In 903, according to the Golden Charter of Edward the Elder to the abbey of Newminster near Winchester, three hides at Norton next Selborne were granted to the new foundation by the king. (fn. 67) The genuineness of this charter may well be doubted, since there is no mention of Norton in the manors of the abbey enumerated in the Liber de Hyda, (fn. 68) and since the Domesday Survey makes no reference to the fact that Hyde Abbey held any part of Norton. According to Domesday Norton was comprised of two manors both of royal demesne, both consisting of two hides. Two hides with land for one plough in demesne, and two villeins and three bordars with 7½ acres of meadow were held of the king as one manor by Earl Godwin as an alod. At the time of the survey this manor was held by Hugh de Port and held of him by Robert. (fn. 69) Although there is no mention of Hyde Abbey as overlord of Hugh de Port in 1275, his descendant John de St. John held half a knight's fee in Norton of the abbot of Hyde, who held the same in chief of the king. (fn. 70) This half knight's fee was undoubtedly the manor which Hugh de Port had held, for like the rest of the manors included in Hugh's extensive fief in Hampshire the manor of Norton remained in the hands of his heirs, and passed with the failure of his heirs male in the fourteenth century to the family of Poynings, by the marriage of Isabel, the only surviving child of Hugh de St. John, (fn. 71) to Luke de Poynings. The heirs male of the Poynings failed on the death of Hugh in 1426, and the manor of Norton passed to the Paulet family by the marriage of Constance, coheiress of Hugh de Poynings, with John Paulet. The latter died in 1437, but there is no inquisition on his lands in Hampshire. (fn. 72) Constance survived him until 1443, but evidently Norton was no part of her dower, as it is not again given in the inquisition taken at her death. (fn. 73) In 1460 John Paulet, son and heir of the former, no doubt to secure his tithe enfeoffed John Hilton, Edwin Brocas, and John Pole in the manor of Norton, then valued at 10 marks, who restored the same to John Paulet and Eleanor his wife jointly and their heirs and assigns. (fn. 74) John Paulet died in 1492 seised of the manor, leaving Eleanor his widow and John Paulet his son and heir. (fn. 75) In this inquisition the manor is said to be held of the bishop of Winchester, by what service the jurors do not know. The same overlord is given in the inquisition taken on Eleanor's death in 1507, (fn. 76) but on the death of John Paulet the younger in 1525 the manor is said to be held of Hyde Abbey. (fn. 77) However, between this year and 1540 the abbey lost all claim to the overlordship of the manor, for there is no trace of it in the list of the abbey possessions among the Ministers' Accounts for that year. (fn. 78) In 1471 William Paulet the first marquis of Winchester, son and heir of the John Paulet who died in 1525, sold the manor or farm of Norton to James Rythe and his wife Isabel. (fn. 79) In January, 1572, James Rythe settled the manor on Nicholas Tichborne and Marlion Rythe to be held by the said James and Isabel for term of life, and after their decease by George Rythe of Liss, who had married Isabel's daughter Elizabeth, and his heirs male. (fn. 80) James Rythe died in December of the same year, leaving his wife Isabel in possession of the manor of Norton. (fn. 81) In May, 1607, George Rythe, to whom the manor had reverted on the death of Isabel, died seised of the same, leaving a son and heir George. (fn. 82) In the same year Marlion Rythe and Nicholas Tichborne secured their right in the manor by fine and recovery dealing with the same. (fn. 83) Five years later George Rythe conveyed the manor by fine to Nicholas Steward, (fn. 84) who died seised of the same in 1633 leaving his grandson Nicholas his heir. (fn. 85) This Nicholas Steward, or Stuart, threw in his fortunes with the king during the Civil War, was fined £1,400 as a Royalist in 1647, (fn. 86) and was rewarded for his loyalty by being created baronet in 1660. (fn. 87) He died in 1710, and was succeeded in his estates by his grandson and heir, Sir Simeon Stuart, who held Norton until his death in 1761. (fn. 88) Thus in a perambulation of the parish of Selborne made in 1741, the bounds are said to 'take in Sir Simeon Stuart's land, rented by Edward Harrison, including the meadow called the Hose or Stocking, to pass thence on to Norton Farm, formerly rented by Farmer Matthews, lately by John Daborne, but now by Edward Wake, (fn. 89) as far as the gate that goes out of the Barrs into the stony lane.' A visit was to be paid to Norton Farm by the beaters of the bounds 'according to ancient usage.' (fn. 90) Sir Simeon was succeeded by his son and heir Sir Simeon Stuart, who died in 1779, leaving a son and heir, Sir Simeon, who died in 1816. The latter was succeeded by his son and heir, Sir Simeon Henry Stuart, who died at Haywards Heath in Sussex in 1868, leaving a son and heir, Sir Simeon Henry Stuart, who died in 1891 leaving a son and heir, the present baronet. (fn. 91)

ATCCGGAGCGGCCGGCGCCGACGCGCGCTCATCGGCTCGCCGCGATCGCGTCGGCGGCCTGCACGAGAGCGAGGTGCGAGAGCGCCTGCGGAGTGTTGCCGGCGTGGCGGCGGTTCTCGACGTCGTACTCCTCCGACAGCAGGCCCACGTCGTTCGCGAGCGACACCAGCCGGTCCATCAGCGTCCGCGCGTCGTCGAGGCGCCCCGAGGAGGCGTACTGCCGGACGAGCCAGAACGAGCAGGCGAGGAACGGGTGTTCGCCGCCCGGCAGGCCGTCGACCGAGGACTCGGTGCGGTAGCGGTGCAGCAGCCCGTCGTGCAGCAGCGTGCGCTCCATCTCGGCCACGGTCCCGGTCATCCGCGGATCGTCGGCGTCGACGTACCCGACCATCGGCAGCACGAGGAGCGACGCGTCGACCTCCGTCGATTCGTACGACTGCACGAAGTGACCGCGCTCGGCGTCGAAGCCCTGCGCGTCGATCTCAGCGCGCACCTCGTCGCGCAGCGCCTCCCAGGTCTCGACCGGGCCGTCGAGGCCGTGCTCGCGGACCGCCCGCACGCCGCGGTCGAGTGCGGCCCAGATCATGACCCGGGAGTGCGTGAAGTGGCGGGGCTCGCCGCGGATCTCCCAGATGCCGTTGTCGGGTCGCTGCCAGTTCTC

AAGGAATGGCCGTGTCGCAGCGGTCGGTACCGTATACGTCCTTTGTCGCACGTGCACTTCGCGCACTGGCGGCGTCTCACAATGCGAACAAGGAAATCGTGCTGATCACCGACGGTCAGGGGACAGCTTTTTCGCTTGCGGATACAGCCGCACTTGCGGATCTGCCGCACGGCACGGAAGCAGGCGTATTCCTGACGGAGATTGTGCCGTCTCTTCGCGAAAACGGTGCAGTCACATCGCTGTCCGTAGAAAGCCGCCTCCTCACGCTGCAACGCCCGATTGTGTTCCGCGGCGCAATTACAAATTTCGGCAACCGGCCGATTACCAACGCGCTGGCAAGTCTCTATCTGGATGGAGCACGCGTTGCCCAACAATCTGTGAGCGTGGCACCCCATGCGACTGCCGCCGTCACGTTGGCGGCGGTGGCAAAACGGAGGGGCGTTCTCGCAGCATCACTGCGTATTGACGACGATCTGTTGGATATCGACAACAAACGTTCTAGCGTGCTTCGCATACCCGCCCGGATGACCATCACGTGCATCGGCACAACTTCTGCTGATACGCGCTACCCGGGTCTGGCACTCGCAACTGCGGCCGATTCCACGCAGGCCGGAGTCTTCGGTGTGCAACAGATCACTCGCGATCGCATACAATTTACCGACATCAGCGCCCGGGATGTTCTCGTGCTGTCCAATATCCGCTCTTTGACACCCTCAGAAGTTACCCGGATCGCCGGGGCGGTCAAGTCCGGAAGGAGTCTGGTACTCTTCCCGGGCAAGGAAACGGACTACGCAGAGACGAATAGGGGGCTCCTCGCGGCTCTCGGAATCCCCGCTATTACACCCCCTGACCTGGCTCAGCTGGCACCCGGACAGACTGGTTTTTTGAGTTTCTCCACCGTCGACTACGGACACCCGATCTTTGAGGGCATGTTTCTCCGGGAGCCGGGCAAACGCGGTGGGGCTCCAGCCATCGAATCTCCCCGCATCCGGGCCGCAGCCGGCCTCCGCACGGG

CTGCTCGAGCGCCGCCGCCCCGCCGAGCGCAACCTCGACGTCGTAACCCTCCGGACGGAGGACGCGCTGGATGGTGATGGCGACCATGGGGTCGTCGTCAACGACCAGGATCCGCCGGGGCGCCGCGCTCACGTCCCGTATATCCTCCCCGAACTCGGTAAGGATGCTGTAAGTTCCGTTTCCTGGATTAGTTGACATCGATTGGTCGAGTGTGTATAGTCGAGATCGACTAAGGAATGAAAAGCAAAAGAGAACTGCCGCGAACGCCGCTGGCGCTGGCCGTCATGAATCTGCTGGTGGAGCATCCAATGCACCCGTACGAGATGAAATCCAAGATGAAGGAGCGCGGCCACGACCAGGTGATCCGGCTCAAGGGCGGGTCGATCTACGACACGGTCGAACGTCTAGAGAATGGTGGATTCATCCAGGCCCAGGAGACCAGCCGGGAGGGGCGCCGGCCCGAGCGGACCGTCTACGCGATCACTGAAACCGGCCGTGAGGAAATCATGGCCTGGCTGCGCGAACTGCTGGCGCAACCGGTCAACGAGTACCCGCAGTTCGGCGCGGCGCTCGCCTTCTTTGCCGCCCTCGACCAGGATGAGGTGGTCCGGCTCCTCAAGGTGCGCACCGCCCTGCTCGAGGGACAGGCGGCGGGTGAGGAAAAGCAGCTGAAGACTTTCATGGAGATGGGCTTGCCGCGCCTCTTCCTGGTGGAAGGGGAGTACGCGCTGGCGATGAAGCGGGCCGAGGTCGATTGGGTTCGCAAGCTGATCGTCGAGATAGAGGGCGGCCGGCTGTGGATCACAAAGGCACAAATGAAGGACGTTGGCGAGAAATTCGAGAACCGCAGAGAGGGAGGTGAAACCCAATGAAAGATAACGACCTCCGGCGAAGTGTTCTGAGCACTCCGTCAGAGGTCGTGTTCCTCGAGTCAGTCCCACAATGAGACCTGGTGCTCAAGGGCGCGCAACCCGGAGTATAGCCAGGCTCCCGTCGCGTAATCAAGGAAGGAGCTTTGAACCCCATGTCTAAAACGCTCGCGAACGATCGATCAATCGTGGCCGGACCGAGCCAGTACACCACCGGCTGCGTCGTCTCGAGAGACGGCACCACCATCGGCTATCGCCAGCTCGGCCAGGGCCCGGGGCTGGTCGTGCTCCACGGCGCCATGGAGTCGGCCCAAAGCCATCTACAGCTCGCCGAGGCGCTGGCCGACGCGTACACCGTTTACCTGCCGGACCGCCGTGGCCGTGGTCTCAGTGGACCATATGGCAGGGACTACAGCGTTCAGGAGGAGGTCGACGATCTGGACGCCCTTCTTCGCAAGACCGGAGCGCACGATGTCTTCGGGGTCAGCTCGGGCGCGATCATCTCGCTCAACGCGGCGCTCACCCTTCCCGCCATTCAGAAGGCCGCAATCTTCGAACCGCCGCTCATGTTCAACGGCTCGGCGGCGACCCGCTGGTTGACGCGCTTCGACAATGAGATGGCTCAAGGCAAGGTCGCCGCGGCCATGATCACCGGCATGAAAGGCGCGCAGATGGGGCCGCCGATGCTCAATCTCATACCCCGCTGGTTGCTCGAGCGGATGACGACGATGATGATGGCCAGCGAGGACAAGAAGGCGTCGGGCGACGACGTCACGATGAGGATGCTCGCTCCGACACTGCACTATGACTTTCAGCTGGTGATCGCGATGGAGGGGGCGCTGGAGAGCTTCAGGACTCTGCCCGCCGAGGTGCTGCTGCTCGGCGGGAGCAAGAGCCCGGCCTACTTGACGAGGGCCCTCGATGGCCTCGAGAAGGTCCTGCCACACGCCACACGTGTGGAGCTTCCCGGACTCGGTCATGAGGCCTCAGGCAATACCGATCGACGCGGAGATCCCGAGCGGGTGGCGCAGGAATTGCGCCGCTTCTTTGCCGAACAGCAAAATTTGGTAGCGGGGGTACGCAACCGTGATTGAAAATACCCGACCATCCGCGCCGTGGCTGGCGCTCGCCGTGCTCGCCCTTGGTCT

The second manor of Norton consisting also of 2 hides was held of Edward the Confessor as one manor by Elwin. (fn. 92) At the time of the survey it was held by Ralph de Mortimer, (fn. 93) whose descendant, Roger de Mortimer, held half a knight's fee in Norton of the king in chief in 1275, while Walter de Raddene held the same of Roger. (fn. 94) In 1284 William de Brayboef died seised of half a knight's fee in Norton, which James de Norton held of him by the gift of Robert de Tisted, (fn. 95) rendering for the same 20s. for scutage and paying suit to William de Brayboef's court at Crambourne. (fn. 96) Hugh de Brayboef, son and heir of William, succeeded to his father's right in Norton, and in 1316 James de Norton was still holding the manor of him. (fn. 97) Thomas de Norton, son of James by his wife Elizabeth, (fn. 98) having in 1331 proved his right to the whole manor against a claim of dower made by his stepmother Margaret and her second husband Edmund de Kendal, (fn. 99) died seised of the same in 1346, held of Joan the widow of Hugh de Brayboef. (fn. 100) Margaret widow of Thomas had dower in the manor providing that she did not marry again without royal licence. Her dower was extended as part of the manor of Norton, namely a chamber at the east end of the hall with the adjacent kitchen, a third of the farmhouse, a third of the dovecote, one house called La S—w House, the house of the Westgate, and one third part of all the other houses, a court between the hall and Westgate with free entry and exit to a certain chapel, a small room attached to the chapel, a garden with free entry and exit at all gates, another plot of land, the third of a field called Brethfeld, and many other fields and pastures. (fn. 101) Ralph de Norton, son and heir of Thomas, was a minor on his father's death, (fn. 102) and hence the wardship of Thomas de Norton's lands was given to Peter de Brewes and the prior of Selborne. (fn. 103)